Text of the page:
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Secondary Neutral Mass Spectrometry Using Three-Colour Resonance Ionization: Osmium Detection at the p.p.b. Level and Iron Detection in Silicon at the < 200 p.p.t. Level

Pellin, M. J. and Young, C. E. and Calaway, W. F. and Whitten, J. E. and Gruen, D. M. and Blum, J. D. and Hutcheon, I. D. and Wasserburg, G. J. and De Galan, L. and Grasserbauer, M. and Vickerman, J. C. and Burns, D. T. and Mantoura, R. F. C. (1990) Secondary Neutral Mass Spectrometry Using Three-Colour Resonance Ionization: Osmium Detection at the p.p.b. Level and Iron Detection in Silicon at the < 200 p.p.t. Level. Philosophical Transactions A: Mathematical, Physical and Engineering Sciences, 333 (1628). pp. 133-146. ISSN 1364-503X. doi:10.1098/rsta.1990.0143.

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Among the many uses of resonantly enhanced multiphoton ionization (REMPI) spectroscopy, secondary neutral mass spectrometry (SNMS) is both one of the most demanding and one of the most important. Recently, we have demonstrated that the selectivity of REMPI, and thus the sensitivity of SNMS, can be greatly enhanced by using resonant excitation schemes involving multiple resonant processes. Of particular interest is the use of autoionizing resonances, resonances with energies in excess of the ionization potential of the atom, in the REMPI process. The use of autoionizing resonances can reduce the laser intensity required to saturate the ionization process by more than an order of magnitude. This reduction can strongly reduce non-resonant ionization of background constituents, enhancing the signal to noise of the SNMS measurement. Although this approach to laser ionization SNMS is generally applicable, the three-colour ionization method has been demonstrated using two widely disparate yet important systems. Iron impurity atoms form deep level traps in Si, changing bulk electrical properties even at concentrations approaching 1 p.p.t. In this case, normal mass spectrometry of impurity atoms is complicated by the isobaric interference of <sup>56</sup>Fe and <sup>28</sup>Si<sub>2</sub> molecule. The required mass resolution of greater than 10<sup>4</sup> exceeds the capabilities of most mass spectrometers. Even for instruments with sufficient mass resolution, the concomitant reduction in useful yield limits detection sensitivity in the near-surface region to 1 p.p.m. REMPI has now been successfully used to separately ionize the impurity atoms of interest. Three-colour REMPI dramatically reduces the residual non-resonant ionization of the isobarically interfering ion, allowing SNMS measurements at levels below 100 p.p.t. This result is accomplished without significant reduction in the fraction of contaminant atoms ionized and, therefore, in useful yield. Mass spectrometric analysis for Os and Re has long been recognized as an important analytical goal in geochemistry. The concentrations and isotopic compositions of these elements must be determined in order to utilize the radioactive decay of <sup>187</sup>Re to <sup>187</sup>Os (t<sub>1/2</sub> = 4.23 × 10<sup>10</sup> years) as a tracer of geochemical processes. Three problems have limited the analysis of Os and Re. First, the concentrations of Os and Re in naturally occurring samples are extremely low, ranging from 1 p.p.b. to 60 p.p.m. Second, the high-ionization potentials (IP) of Os (8.7 eV) and Re (7.9 eV) have precluded the use of thermal ionization and limited the sensitivity of secondary ion mass spectrometry (SIMS) measurement to parts per million. Finally, the <sup>187</sup>Re/<sup>187</sup>Os mass difference is less than 1 p.p.m., making conventional mass analysis (without complex chemical separation) impossible. We have demonstrated the ability of three-colour resonant SNMS to detect and separate Os and Re in Ni samples at the 4 p.p.b. level. In situ analysis of Os in iron meteorites demonstrates an elemental selectivity of Os over Re of greater than 10<sup>3</sup> without prior chemical separation. Measurements on a suite of samples with Os concentration varying from 10 per thousand down to 100 p.p.b. show a linear correlation between concentration and signal with a precision of better than ± 13% and a useful yield in excess of 1%. These results demonstrate the potential for three-colour resonant ionization to detect and selectively ionize most high IP elements, including all of the Pt group elements, with good sensitivity, accuracy, and precision.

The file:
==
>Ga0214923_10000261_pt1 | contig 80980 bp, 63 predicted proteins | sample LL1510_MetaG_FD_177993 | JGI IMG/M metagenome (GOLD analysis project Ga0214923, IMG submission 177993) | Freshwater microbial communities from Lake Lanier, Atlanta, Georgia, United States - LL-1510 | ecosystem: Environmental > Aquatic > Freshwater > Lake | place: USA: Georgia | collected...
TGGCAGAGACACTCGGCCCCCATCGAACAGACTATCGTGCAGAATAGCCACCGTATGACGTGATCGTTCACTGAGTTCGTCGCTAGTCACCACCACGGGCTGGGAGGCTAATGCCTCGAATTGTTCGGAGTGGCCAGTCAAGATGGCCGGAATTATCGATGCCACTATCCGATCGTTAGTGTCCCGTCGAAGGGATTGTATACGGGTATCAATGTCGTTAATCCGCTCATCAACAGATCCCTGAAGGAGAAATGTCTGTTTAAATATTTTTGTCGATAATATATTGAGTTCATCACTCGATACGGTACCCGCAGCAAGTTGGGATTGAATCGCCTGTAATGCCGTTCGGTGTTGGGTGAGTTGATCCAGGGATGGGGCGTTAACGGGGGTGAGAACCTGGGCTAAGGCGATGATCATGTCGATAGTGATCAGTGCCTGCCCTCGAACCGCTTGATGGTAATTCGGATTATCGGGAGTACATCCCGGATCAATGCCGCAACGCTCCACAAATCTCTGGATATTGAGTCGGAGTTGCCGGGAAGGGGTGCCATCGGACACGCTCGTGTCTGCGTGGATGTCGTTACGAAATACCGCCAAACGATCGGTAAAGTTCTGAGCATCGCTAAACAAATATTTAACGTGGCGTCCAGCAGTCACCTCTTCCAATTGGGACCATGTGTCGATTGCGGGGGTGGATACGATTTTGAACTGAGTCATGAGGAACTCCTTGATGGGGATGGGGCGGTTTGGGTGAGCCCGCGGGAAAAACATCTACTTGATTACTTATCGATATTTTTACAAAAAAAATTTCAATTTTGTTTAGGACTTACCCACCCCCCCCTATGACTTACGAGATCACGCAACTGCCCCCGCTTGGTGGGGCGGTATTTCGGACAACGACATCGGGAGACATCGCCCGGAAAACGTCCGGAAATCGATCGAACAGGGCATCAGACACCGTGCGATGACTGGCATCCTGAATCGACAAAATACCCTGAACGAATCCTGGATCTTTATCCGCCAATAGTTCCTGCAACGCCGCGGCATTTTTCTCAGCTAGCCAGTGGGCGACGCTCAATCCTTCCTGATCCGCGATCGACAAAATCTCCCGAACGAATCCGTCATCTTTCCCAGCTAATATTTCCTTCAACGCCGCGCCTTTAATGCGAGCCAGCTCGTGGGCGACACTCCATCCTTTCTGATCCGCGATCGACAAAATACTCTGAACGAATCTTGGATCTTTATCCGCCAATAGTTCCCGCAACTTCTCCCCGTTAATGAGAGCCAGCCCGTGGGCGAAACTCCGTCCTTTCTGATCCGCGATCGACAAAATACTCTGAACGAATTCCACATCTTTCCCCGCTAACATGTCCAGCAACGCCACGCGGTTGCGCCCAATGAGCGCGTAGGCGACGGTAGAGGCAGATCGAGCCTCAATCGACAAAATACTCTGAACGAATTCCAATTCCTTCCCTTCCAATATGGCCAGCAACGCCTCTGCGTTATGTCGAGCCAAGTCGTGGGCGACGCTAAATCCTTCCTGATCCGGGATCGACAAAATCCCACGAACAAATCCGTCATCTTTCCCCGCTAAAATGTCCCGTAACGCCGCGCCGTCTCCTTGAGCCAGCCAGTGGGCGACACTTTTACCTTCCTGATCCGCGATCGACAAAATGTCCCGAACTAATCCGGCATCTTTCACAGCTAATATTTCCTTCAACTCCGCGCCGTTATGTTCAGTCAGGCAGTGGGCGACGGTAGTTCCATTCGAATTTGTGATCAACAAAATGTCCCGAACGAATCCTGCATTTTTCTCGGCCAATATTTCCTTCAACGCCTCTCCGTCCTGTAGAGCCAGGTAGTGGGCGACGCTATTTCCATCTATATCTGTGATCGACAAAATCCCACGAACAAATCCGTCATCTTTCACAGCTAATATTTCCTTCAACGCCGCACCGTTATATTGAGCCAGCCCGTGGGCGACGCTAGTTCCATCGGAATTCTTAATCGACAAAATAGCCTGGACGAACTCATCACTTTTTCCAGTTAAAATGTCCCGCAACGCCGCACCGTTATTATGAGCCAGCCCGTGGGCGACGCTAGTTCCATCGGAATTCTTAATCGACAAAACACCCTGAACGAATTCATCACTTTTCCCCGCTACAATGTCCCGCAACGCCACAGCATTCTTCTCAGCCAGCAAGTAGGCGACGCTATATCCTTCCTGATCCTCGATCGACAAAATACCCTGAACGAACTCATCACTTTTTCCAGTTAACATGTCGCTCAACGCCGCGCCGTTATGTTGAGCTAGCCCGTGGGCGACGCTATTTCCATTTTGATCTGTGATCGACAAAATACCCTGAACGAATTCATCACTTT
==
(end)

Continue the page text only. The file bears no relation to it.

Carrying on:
Item Type:Article
Related URLs:
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Gruen, D. M.0000-0003-3270-7644
Wasserburg, G. J.0000-0002-7957-8029
Additional Information:© 1990 Royal Society. This work was supported by the U.S. Department of Energy, BES-Materials Sciences, under Contracts W-31-109-ENG-38 (Argonne) and DE-FG03-88ER (Caltech). The sample was kindly provided by Dr H. J. Zeininger of Siemens AG, Munich, F.R.G.
Funding AgencyGrant Number
Department of Energy (DOE)W-31-109-ENG-38
Department of Energy (DOE)DE-FG03-88ER
Issue or Number:1628
Record Number:CaltechAUTHORS:20140116-103258781
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Official Citation:Secondary Neutral Mass Spectrometry Using Three-Colour Resonance Ionization: Osmium Detection at the p.p.b. Level and Iron Detection in Silicon at the < 200 p.p.t. Level M. J. Pellin, C. E. Young, W. F. Calaway, J. E. Whitten, D. M. Gruen, J. D. Blum, I. D. Hutcheon, G. J. Wasserburg, L. De Galan, M. Grasserbauer, J. C. Vickerman, D. T. Burns and R. F. C. Mantoura Philosophical Transactions: Physical Sciences and Engineering , Vol. 333, No. 1628, Trace Analysis (Oct. 15, 1990) , pp. 133-146
Usage Policy:No commercial reproduction, distribution, display or performance rights in this work are provided.
ID Code:43406
Deposited By: Ruth Sustaita
Deposited On:16 Jan 2014 19:02
Last Modified:10 Nov 2021 16:37

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